There is a reason I read the Wall every day.  Every day I learn something potentially (or immediately!) useful!  Thank you!
    Br. Jamie, osb
    Building superintendent/caretaker, 7200 sq. ft. historic house museum with dependencies in New England.
    Hoffman Equipped System (all original except boiler), Weil-Mclain 580, 2.75 gph Carlin, Vapourstat 0.5 -- 6.0 ounces per square inch
  • jpf321
    jpf321 Member Posts: 1,566
    just for my own understanding ..

    If I read Steamheads instructions correctly .. it sounds like the new order should be header-right, header-left, hotmains, T with wrap around pipe for cold mains and a runoff for the equalizer.



    The purpose of this is to keep steam running in the same direction from the risers and not having 2 risers collide and trying to go in 2 directions? Is this the correct analysis of Steamhead's post?



     I'm just trying to learn from the masters. Thanks
    1-pipe Homeowner - Queens, NYC

    NEW: SlantFin Intrepid TR-30 + Tankless + Riello 40-F5 @ 0.85gph | OLD: Fitzgibbons 402 boiler + Beckett "SR" Oil Gun @ 1.75gph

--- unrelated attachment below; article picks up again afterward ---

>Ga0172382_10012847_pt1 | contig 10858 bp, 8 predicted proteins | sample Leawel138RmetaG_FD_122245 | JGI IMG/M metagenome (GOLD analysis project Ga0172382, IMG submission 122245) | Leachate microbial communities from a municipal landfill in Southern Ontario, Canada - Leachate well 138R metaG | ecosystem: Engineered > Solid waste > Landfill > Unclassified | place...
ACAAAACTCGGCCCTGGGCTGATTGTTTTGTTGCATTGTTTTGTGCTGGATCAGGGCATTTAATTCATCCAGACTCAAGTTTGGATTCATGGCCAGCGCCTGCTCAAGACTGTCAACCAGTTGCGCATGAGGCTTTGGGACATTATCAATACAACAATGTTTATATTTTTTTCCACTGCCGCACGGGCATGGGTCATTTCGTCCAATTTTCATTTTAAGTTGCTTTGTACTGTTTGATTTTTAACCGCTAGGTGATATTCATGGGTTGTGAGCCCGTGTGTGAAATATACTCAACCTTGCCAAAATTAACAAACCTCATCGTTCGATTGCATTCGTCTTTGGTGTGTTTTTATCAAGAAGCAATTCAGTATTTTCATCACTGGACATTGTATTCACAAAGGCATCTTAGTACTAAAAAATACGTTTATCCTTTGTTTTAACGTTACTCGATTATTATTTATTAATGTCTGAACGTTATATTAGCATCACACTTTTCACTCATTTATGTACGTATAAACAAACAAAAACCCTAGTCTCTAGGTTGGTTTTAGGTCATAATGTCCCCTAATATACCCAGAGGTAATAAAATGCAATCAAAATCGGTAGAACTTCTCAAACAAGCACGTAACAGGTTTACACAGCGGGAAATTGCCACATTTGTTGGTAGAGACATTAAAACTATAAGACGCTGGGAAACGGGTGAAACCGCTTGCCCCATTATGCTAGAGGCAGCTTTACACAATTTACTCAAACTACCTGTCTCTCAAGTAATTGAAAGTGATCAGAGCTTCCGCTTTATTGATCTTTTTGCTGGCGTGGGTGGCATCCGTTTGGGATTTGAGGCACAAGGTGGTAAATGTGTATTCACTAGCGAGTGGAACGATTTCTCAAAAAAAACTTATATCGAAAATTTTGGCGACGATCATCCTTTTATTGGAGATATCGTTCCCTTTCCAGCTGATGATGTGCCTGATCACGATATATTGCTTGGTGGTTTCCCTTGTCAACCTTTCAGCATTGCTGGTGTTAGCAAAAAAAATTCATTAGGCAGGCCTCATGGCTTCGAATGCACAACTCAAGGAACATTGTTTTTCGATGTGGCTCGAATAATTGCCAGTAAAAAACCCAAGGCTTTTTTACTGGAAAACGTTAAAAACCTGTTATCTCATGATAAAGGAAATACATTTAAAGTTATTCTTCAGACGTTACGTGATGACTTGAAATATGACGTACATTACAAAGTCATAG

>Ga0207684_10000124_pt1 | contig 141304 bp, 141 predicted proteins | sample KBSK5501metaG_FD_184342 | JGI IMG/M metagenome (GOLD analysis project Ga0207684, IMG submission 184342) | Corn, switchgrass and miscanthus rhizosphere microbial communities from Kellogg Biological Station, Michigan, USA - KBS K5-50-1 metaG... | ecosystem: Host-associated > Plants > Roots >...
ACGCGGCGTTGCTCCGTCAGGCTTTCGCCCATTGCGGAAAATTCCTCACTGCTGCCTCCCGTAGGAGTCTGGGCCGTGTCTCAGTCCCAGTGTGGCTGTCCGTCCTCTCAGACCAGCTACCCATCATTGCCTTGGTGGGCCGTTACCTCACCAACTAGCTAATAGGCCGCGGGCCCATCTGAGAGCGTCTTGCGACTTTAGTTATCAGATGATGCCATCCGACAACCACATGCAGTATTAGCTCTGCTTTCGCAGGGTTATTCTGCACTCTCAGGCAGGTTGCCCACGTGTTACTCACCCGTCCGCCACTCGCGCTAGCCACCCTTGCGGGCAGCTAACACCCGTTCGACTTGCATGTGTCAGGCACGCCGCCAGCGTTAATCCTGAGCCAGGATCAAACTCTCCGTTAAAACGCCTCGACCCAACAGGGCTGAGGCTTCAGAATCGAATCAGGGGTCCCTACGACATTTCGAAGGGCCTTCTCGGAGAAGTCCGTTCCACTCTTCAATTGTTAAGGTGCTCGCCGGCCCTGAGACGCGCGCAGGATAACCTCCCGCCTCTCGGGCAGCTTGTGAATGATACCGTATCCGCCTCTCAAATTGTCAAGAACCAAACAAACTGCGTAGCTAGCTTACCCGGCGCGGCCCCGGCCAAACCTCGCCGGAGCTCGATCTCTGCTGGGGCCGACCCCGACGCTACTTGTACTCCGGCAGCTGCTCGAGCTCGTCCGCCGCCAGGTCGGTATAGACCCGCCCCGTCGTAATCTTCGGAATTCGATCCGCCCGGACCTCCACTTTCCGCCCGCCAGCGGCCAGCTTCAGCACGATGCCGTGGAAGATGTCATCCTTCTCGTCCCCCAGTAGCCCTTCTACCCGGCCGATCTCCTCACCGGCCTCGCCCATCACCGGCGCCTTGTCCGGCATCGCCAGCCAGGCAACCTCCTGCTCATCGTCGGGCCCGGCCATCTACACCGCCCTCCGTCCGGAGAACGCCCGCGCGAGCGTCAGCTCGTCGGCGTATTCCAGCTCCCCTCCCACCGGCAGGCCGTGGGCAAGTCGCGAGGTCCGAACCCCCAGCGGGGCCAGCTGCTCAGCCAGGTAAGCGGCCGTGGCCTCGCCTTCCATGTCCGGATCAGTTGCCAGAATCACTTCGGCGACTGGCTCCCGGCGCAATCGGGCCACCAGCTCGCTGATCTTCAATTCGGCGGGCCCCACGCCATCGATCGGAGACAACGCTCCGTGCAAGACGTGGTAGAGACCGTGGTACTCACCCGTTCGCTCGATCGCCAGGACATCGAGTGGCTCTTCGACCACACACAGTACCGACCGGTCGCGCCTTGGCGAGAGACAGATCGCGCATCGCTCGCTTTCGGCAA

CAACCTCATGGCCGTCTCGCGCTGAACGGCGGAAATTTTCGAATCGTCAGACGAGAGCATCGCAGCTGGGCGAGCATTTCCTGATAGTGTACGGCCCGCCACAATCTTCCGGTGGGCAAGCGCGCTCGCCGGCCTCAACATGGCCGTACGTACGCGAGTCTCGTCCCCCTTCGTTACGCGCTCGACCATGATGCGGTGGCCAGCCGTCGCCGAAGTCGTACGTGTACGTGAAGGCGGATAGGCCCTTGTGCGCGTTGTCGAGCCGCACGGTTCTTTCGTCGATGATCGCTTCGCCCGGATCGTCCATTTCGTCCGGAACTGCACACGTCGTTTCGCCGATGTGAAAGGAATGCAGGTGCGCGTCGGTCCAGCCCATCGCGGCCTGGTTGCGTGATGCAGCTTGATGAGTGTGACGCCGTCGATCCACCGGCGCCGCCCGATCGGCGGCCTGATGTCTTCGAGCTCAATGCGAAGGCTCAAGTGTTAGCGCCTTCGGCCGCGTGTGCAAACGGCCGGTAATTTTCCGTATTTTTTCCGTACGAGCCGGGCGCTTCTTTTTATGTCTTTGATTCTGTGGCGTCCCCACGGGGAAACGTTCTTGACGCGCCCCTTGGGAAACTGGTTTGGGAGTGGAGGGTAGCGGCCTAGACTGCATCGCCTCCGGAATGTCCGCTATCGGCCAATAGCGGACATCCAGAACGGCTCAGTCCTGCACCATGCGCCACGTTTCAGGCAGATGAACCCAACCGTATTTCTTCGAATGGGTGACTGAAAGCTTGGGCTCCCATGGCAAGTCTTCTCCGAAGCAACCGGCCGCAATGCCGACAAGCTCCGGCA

installed: 0-20oz/si gauge | vaporstat | hour-meter | gortons on all rads | 1pc G#2 + 1pc G#1 on each of 2 mains

    Connected EDR load: 371 sf venting load: 2.95cfm vent capacity: 4.62cfm
    my NEW system pics | my OLD system pics
  • Patrick_North
    Patrick_North Member Posts: 249
    The water sure is going somewhere...

    OK Steamhead, I checked on your theory, and I'm not certain.

    When the boiler comes on from a cold start the boiler water level drops to the "low limit" mark when steaming. The boiler then shuts down on pressure with only the hot main remotely hot (about 20 mintues). Now I'm not sure that I heard water rushing back down the cold main riser (what would this really sound like? I imagine not like the sound effect used on beer commercials to signify a long, lusty pour) but I sure heard something. The water level jumped immediately to just above the "normal steam water level" mark- about a three inch jump in the sight glass.

    Now I know it's normal for the water level to dip a bit while steaming, but this much? And this is immediate- it certainly isn't condensate trickling back from radiators. How would I confirm this, short of drilling a hole in the header?! For another thing- does 20 minutes seem excessive?

    Thanks,

    Patrick
  • Charlie from wmass
    Charlie from wmass Member Posts: 4,166
    Any one out there need a boiler your size?

    Perhaps you can make a trade for two smaller boilers?